As far as migration is concerned, at the moment, the management of refugees arriving in Europe takes place according to something known as the ‘Dublin principle’ which is an EU law establishing the member state responsible for considering an asylum application based primarily on the first point of entry; and it obliges the state concerned to take back those who have lodged applications in a different member state. States such as Greece and Italy with external EU borders have long argued against the Dublin principle. They have done so on two grounds. One is that they lack the resources to offer asylum seekers effective support and protection on their own. The second is that the EU already has a common external frontier and a common visa policy (thanks to the Schengen agreement incorporated into EU law in 1997, which has abolished almost all internal border controls). Therefore, the management of refugees and asylum seekers should, they say, become a common, European, concern, implying a willingness on the part of member states generally to offer support and protection – not only those states representing the first port of entry.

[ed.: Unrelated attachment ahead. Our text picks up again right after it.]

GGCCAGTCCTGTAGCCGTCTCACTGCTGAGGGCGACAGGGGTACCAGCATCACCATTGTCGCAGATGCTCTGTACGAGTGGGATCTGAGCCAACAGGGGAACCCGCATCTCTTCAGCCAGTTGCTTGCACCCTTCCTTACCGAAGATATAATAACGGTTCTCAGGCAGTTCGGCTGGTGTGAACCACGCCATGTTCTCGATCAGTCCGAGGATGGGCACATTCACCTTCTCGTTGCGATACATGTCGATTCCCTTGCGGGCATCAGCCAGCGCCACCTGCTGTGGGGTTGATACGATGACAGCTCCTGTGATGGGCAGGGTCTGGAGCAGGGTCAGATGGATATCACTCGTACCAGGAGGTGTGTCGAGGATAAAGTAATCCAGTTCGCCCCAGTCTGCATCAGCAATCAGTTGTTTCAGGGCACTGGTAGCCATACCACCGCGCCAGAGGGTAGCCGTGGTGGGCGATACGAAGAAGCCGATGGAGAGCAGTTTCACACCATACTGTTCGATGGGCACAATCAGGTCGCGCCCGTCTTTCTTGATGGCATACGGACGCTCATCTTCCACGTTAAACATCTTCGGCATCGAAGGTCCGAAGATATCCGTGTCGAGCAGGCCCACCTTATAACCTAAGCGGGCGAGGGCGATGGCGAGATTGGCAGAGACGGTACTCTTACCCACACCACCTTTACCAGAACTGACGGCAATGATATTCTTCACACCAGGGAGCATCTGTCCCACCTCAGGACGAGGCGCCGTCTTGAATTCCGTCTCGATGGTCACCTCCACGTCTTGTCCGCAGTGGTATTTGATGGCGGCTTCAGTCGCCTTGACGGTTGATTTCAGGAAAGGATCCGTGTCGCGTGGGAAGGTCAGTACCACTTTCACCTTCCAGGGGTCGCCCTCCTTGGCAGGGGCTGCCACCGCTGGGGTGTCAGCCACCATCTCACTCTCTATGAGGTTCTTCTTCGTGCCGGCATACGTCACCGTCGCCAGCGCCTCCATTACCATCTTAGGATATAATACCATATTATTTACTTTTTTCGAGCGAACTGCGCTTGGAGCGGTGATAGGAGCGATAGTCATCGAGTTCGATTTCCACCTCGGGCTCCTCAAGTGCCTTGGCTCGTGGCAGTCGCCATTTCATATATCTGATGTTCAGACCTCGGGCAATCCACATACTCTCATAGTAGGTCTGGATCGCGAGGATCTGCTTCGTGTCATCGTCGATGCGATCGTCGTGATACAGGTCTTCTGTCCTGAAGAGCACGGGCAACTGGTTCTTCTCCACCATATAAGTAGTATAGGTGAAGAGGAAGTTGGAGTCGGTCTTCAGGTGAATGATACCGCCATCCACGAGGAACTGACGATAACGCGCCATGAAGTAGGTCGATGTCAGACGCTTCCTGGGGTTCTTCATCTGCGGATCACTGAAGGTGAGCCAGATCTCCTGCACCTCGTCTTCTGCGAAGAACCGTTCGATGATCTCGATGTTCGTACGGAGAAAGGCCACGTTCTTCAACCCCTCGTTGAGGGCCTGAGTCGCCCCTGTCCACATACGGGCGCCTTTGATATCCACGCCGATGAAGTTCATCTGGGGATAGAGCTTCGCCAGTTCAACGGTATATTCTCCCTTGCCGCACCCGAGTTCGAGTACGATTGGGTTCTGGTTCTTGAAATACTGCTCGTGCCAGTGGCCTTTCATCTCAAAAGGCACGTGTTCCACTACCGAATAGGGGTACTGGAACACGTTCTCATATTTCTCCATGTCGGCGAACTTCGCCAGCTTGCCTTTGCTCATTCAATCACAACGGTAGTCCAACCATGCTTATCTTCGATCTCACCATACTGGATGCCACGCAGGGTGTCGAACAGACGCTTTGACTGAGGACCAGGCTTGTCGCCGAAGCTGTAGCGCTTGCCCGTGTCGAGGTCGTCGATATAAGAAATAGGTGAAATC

Against this background, one often hears complaints about the supposed unwillingness of Europe to address this problem effectively, but this is profoundly mistaken. It is not ‘Europe’ that is unwilling to address the problem but its member states that are unwilling. This is because in essence, policy making in the Council of the European Union can only really take place by consensus. So the lack of a shared, European approach to the management of asylum is not because Europe has too much power and is unwilling to use it, but because it has too little power – because integration, in other words, has not gone far enough.
As anti-Brexiteers, therefore, we are very much in favour of further European integration, of an open-borders policy, and of the transformation of citizenship rights into universal rights. Denial to migrants of the rights we enjoy as citizens of liberal democracies contradicts the claims of these states to be founded on such rights in the first place. Only by extending to others the rights we enjoy, can we be certain that we ourselves will continue to enjoy them.
“Who needs food, medicine or jobs if you’ve got a blue passport?”
“Public policy should never be made by those who do not have to live with the consequences”
16th June 2023